Wiener: Ballot measure process needs redo

San Francisco Supervisor Scott Wiener announced Monday┬áthat he is pursuing an amendment to the city charter requiring real-time disclosure of top donors for all ballot initiatives and adding a slew of reforms to improve The City’s┬áballot measure system.

Wiener said the amendment, which he hopes to place on the November 2015 ballot, will require the San Francisco Department of Elections to disclose online and in real-time, the top 10 donors of committees, in support and in opposition, of each initiative.

Wiener said this change would provide for full transparency by allowing voters to see who is providing financial support for and against each ballot measures before they cast their votes.

Wiener said that the Soda Tax campaign of 2014, which was opposed by soft drink companies and ultimately defeated at the polls, showed that donors have ways to conceal who is supporting a measure. He said that this initiative would ensure that large donors are made visible to voters.

The supervisor also proposed increased dialogue in the crafting of ballot measures by providing measure proponents flexibility to amend, improve or withdraw a measure before it goes on the ballot.

Wiener said the current system is unforgiving and doesn’t usually allow measure proponents, including residents or elected officials such as himself, to make changes in response to public feedback after submitting their measures to the Department of Elections and leaves them instead with the “decision of pursuing a flawed measure or withdrawing the measure entirely.”

While current law requires an informational hearing be held on each measure, it does not allow the authors to make amendments in response to feedback at that hearing. Wiener suggests that following the hearing proponents are given a couple weeks to make amendments based on the feedback provided by the public.

Wiener suggested a 30-day public interaction and review period, including the required public hearings, after proponents have filed initiatives, but before they collect signatures, allowing them to amend the measures, if they choose.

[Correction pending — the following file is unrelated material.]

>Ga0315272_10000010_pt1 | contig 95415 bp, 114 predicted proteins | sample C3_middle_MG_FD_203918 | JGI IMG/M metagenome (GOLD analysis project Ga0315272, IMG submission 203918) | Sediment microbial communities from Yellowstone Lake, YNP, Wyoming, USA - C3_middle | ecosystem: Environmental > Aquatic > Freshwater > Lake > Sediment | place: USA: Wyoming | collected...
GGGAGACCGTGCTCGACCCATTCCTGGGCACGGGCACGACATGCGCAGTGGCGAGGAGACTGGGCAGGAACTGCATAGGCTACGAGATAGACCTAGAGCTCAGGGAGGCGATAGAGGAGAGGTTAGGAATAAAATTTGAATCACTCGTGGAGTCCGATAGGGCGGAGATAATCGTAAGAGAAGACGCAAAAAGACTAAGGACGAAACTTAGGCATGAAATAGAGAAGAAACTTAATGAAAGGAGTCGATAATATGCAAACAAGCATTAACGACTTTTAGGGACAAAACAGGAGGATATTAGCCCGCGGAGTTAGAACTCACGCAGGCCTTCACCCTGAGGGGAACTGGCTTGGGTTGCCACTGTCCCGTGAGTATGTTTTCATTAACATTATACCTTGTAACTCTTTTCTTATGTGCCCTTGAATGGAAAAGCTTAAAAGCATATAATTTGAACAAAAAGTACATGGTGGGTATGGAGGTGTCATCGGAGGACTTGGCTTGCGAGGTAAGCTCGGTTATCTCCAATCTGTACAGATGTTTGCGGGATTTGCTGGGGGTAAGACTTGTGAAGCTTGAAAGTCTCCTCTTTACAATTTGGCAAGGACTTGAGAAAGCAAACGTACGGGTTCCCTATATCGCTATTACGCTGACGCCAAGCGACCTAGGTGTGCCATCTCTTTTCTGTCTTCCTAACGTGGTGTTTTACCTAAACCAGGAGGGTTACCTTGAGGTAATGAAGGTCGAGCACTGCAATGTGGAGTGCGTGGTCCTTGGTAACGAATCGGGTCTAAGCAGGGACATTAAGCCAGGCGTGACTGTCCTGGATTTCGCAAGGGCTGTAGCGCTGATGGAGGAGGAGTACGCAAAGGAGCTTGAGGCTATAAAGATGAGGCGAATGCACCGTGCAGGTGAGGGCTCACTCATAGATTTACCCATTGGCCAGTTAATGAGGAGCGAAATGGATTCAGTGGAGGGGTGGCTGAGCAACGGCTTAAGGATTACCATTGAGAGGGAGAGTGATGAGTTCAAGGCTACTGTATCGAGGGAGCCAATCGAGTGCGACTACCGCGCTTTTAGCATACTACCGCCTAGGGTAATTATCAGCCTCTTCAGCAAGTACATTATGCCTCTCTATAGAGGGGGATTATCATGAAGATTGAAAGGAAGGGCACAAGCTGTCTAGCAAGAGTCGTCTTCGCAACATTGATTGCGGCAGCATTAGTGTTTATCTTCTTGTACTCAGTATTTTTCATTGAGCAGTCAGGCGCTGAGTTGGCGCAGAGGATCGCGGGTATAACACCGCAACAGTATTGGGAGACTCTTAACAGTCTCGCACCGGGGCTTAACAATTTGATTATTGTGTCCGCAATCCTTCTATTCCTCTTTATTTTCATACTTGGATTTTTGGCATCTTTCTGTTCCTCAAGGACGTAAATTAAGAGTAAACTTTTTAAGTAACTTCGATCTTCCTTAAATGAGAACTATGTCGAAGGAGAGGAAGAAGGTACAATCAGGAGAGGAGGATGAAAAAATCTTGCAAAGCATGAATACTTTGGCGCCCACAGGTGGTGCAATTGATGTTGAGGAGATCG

The amendment also aims to address significant fluctuations in the number of signatures required for an initiative by changing the formula for calculating the number of signatures required.

Currently, voter initiatives must contain at least 5 percent of the votes cast in the last mayoral election. However, Wiener said that formula is “arbitrary” and results in significant swings, making it harder to qualify measures for four years after a high-turnout mayoral race and easier after a low turnout race.

Wiener suggests instead, to base the formula on a percentage of the city’s registered voters, allowing for greater stability. The supervisor said today that he was “inspired” by a bipartisan reform for statewide measures recently adopted by the state Legislature.

He said he hopes his proposal prompts San Franciscans to have a healthy discourse on how the initiative process works and how it can be improved. Wiener said the initiative system is “at the heart of San Francisco’s democratic process, and it needs to be well-thought-out and transparent.”

Sarah Swanbeck, a policy advocate with California Common Cause in Sacramento said the state law was a good first step in more closely aligning the legislative process and the initiative process.

She said that when the initiative power was created on the state level in 1911, it was seen as a way of enabling Californians to circumvent the state Legislature, which was at the time controlled by the Southern Pacific Railroad and other monied interests.

Swanbeck said ballot initiatives were once considered a last resort, but have more recently been perceived as a device for special-interest laws by individuals or groups that can afford to pay the high cost of gathering signatures.

Wiener said through his amendment he aims to provide ballot measure proponents with increased flexibility while making the initiative system more transparent.